Senators Introduce Eric’s Law to Provide Justice for Murder Victims
The legislation would permit prosecutors to impanel a second jury for sentencing if the first jury fails to reach a unanimous sentencing decision.
Eric’s Law is named for Eric Williams, a federal correctional officer who was savagely murdered by an inmate at U.S. Penitentiary Canaan in Wayne County, Pa. in 2013. At the time he took Officer Williams’ life, the inmate was already serving a life sentence for murder. Although a federal jury found the prisoner guilty of this brutal crime, the inmate received essentially no additional punishment because one juror out of twelve would not vote for a death penalty sentence.
“Officer Eric Williams’s life was senselessly cut short by a violent gang assassin. His murderer essentially received no punishment for his crime, even though eleven out of twelve jurors voted for the death penalty, because he was already serving a life sentence. The lack of any consequence in this case highlights a flaw in our justice system that this legislation will address,” said Senator Toomey. “I hope my colleagues will swiftly consider this important piece of legislation so no other families have to see violent criminals avoid justice.”
“It’s disturbing that the man who murdered Officer Williams escaped punishment. Eric’s Law will protect against such a gross miscarriage of justice and allow more hardened criminals to be prosecuted to the fullest extent of the law,” said Senator Cotton.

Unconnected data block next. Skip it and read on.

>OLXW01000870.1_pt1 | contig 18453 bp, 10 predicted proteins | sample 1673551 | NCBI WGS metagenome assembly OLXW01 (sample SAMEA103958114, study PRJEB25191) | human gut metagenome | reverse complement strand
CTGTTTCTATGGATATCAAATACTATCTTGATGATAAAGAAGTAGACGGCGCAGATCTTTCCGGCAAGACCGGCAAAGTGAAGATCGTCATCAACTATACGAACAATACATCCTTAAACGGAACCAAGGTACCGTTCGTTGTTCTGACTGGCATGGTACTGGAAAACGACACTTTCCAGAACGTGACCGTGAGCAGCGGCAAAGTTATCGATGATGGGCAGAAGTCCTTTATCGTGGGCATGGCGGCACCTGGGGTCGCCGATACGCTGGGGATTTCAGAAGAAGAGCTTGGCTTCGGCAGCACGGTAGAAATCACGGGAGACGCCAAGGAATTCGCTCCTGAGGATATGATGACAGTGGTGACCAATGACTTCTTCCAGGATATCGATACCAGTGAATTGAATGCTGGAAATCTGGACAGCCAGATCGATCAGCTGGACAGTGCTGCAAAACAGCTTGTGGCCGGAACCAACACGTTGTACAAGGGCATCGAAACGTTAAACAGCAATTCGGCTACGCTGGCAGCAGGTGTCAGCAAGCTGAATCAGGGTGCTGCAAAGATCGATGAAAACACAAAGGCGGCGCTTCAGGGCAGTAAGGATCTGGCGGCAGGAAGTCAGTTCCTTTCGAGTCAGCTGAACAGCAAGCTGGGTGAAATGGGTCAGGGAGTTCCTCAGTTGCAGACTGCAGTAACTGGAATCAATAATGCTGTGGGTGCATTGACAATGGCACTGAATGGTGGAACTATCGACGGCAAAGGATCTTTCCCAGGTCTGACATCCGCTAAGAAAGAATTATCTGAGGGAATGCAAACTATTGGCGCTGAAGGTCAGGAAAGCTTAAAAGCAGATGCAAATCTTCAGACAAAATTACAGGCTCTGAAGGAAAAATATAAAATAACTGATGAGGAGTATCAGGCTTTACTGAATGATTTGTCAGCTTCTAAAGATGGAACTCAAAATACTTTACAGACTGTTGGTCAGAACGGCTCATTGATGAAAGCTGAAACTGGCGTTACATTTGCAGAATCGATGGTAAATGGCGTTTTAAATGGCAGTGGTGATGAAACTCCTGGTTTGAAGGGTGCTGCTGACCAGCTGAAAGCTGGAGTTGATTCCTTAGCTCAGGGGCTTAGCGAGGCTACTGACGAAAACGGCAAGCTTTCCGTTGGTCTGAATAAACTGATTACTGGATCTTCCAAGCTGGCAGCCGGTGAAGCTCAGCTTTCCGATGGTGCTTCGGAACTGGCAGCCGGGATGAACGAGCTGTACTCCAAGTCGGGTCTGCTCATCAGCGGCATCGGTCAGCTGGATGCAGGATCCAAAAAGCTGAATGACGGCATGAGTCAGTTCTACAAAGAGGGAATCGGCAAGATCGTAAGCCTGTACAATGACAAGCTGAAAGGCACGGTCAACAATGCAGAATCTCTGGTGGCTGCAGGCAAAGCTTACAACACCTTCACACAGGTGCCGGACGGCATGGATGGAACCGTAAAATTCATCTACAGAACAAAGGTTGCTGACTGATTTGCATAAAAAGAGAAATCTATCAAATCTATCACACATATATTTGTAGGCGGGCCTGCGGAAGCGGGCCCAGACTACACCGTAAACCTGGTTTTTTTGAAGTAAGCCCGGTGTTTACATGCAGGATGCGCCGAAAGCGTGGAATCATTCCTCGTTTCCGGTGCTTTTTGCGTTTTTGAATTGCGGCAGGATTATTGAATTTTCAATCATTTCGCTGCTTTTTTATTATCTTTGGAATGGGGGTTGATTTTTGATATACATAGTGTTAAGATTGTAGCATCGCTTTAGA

“Federal law provides for the penalty of death in the most severe crimes, including those involving the vicious murder of law enforcement officers and prison guards like Eric Williams,” said Senator Cornyn. “This legislation will help keep our communities safe and give federal prosecutors the option to empanel a second jury to decide the ultimate penalty if the first panel cannot reach a unanimous decision.”
“I am proud to join Sen. Pat Toomey in introducing Eric’s Law,” Senator Cruz said. “Officer Eric Williams was violently murdered by an inmate serving a life sentence. At the trial, the jurors did not reach a unanimous sentence, allowing his murderer to essentially go unpunished for his crime. By allowing federal prosecutors to impanel a second jury for the sentencing phase of a federal death penalty case, we can prevent further miscarriages of justice.”
Currently, prosecutors cannot impanel a second jury for sentencing if a jury in a federal death penalty case fails to reach a unanimous decision on a sentence. Instead, the judge must impose a sentence other than the death penalty. Eric’s Law would allow, but not require, prosecutors to impanel a second jury in these instances. The bill is modeled after state laws in California and Arizona.
Posted in The Takedown